- A. Bartlett Giammati made the statement: "When I was seven years old, my father took me to Fenway Park for the first time, and as I grew up I knew that as a building it was on the level of Mount Olympus, the Pyramid at Giza, the nation's Capitol, the Czar's Winter Palace, and the Louvre - except, of course, that it was better than all those inconsequential places."Contrary to some rumors probably spread by Yankee fans, the scholarly Giammati was not around for the start of play at Fenway which was a very long time ago. Prior to 1912, the Red Sox played at Huntington Avenue Grounds, now part of Northeastern University. Fittingly, the first American League team to visit Fenway Park was New York -- at that time known as the Highlanders, soon to become the Yankees. It was a damp and chilly New England spring that year.
The Red Sox actually played their first game at Fenway 11 days before, defeating Harvard University in an exhibition game played in a snowstorm. Then the Red Sox and Highlanders had to sit out two rainouts before facing off on Saturday April 20, just a few days after the sinking of the Titanic.
The future grandfather of President John F. Kennedy, Boston Mayor John "Honey Fitz" Fitzgerald was one of the 27,000 in attendance. He threw out the first ball in the park that was built at a cost of $350,000 that would come to be known as "Boston's Sistine Chapel." They played on into extra innings. Boston prevailed finally winning,7-6, on a Tris Speaker RBI in the bottom of the 11th inning. Red Sox spitballer Bucky O'Brien and Sea Lion Hall defeated New York's Jumbo Jim Vaughn.Opening day turned out to be a good predictor of the season's fortunes for both Boston and New York.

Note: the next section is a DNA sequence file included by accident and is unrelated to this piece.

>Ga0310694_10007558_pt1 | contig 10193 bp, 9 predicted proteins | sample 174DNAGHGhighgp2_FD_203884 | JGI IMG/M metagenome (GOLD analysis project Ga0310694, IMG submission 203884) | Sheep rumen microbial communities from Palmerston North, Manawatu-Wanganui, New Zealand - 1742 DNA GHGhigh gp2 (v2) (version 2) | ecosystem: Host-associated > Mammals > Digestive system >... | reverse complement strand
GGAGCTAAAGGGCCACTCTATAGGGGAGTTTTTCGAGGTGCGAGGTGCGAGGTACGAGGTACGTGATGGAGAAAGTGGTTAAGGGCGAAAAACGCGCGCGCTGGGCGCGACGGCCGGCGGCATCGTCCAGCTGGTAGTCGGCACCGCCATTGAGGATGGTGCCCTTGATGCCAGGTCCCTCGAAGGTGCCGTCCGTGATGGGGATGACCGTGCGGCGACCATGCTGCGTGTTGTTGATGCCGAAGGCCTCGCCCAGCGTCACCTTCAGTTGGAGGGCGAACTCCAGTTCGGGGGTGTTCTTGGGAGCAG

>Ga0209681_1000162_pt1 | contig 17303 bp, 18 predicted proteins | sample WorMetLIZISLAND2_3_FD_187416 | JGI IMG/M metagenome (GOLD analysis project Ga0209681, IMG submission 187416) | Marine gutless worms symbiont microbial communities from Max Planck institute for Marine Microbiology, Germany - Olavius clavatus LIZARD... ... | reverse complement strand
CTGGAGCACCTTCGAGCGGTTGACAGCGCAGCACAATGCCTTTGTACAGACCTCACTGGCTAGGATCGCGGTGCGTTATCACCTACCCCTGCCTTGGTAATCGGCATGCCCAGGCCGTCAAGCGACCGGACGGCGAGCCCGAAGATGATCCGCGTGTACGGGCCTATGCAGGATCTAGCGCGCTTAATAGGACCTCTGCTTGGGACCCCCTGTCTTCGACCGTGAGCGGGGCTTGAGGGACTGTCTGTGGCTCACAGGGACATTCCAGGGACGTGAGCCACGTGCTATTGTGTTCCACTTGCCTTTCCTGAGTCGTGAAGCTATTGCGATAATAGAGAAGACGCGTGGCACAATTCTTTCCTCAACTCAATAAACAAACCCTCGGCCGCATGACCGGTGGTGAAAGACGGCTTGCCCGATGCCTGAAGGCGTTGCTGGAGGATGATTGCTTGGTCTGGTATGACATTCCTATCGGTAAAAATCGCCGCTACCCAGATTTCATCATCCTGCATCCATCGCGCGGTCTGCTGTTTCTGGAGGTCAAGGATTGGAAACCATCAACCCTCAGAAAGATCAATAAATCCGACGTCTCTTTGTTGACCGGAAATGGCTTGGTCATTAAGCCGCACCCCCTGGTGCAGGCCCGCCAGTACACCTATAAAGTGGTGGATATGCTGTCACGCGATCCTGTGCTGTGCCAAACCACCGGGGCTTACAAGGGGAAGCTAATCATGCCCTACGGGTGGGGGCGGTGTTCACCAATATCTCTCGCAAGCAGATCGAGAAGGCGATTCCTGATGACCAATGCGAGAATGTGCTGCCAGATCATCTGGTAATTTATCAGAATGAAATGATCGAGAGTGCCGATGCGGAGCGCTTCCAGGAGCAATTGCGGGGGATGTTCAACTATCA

The Red Sox took the American League pennant in 1912 with a 105-47 record, good for a winning percentage of .691, and went on to beat the New York Giants in the World Series. The Highlanders, suffering their 6th straight loss, went 50-102 (.329), finishing in last place, a whopping 55 games behind the Red Sox. Even after the BoSox had Fenway as a home park, they didn't always play all their games there. From time to time, they scheduled "big games" at Braves Field to accommodate larger crowds than their little park could accommodate. But that worry is way in the past - - now a seat at Fenway is one of the toughest tickets in all of baseball.
About the Author: 2011 marks Harvey Frommer's 36th consutive year of writing sports books. A noted oral historian and sports journalist, the author of 40 sports books including the classics: "New York City Baseball,1947-1957" and "Shoeless Joe and Ragtime Baseball," his acclaimed REMEMBERING YANKEE STADIUM, an oral/narrative history was published in 2008 as well as a reprint version of his classic "Shoeless Joe and Ragtime Baseball." Frommer's newest work REMEMBERING FENWAY PARK: AN ORAL AND NARRATIVE HISTORY OF THE HOME OF RED SOX NATION (Abrams) is available direct from the author or at on line sites or at bookstores. http://harveyfrommersports.com/remembering_fenway/ He is available for speaking engagements. FROMMER SPORTSNET (syndicated) reaches a readership in the millions and is housed on Internet search engines for extended periods of time. FOLLOW Harvey on Twitter: http://twitter.com/south2nd. Web: http://www.dartmouth.edu/~frommer.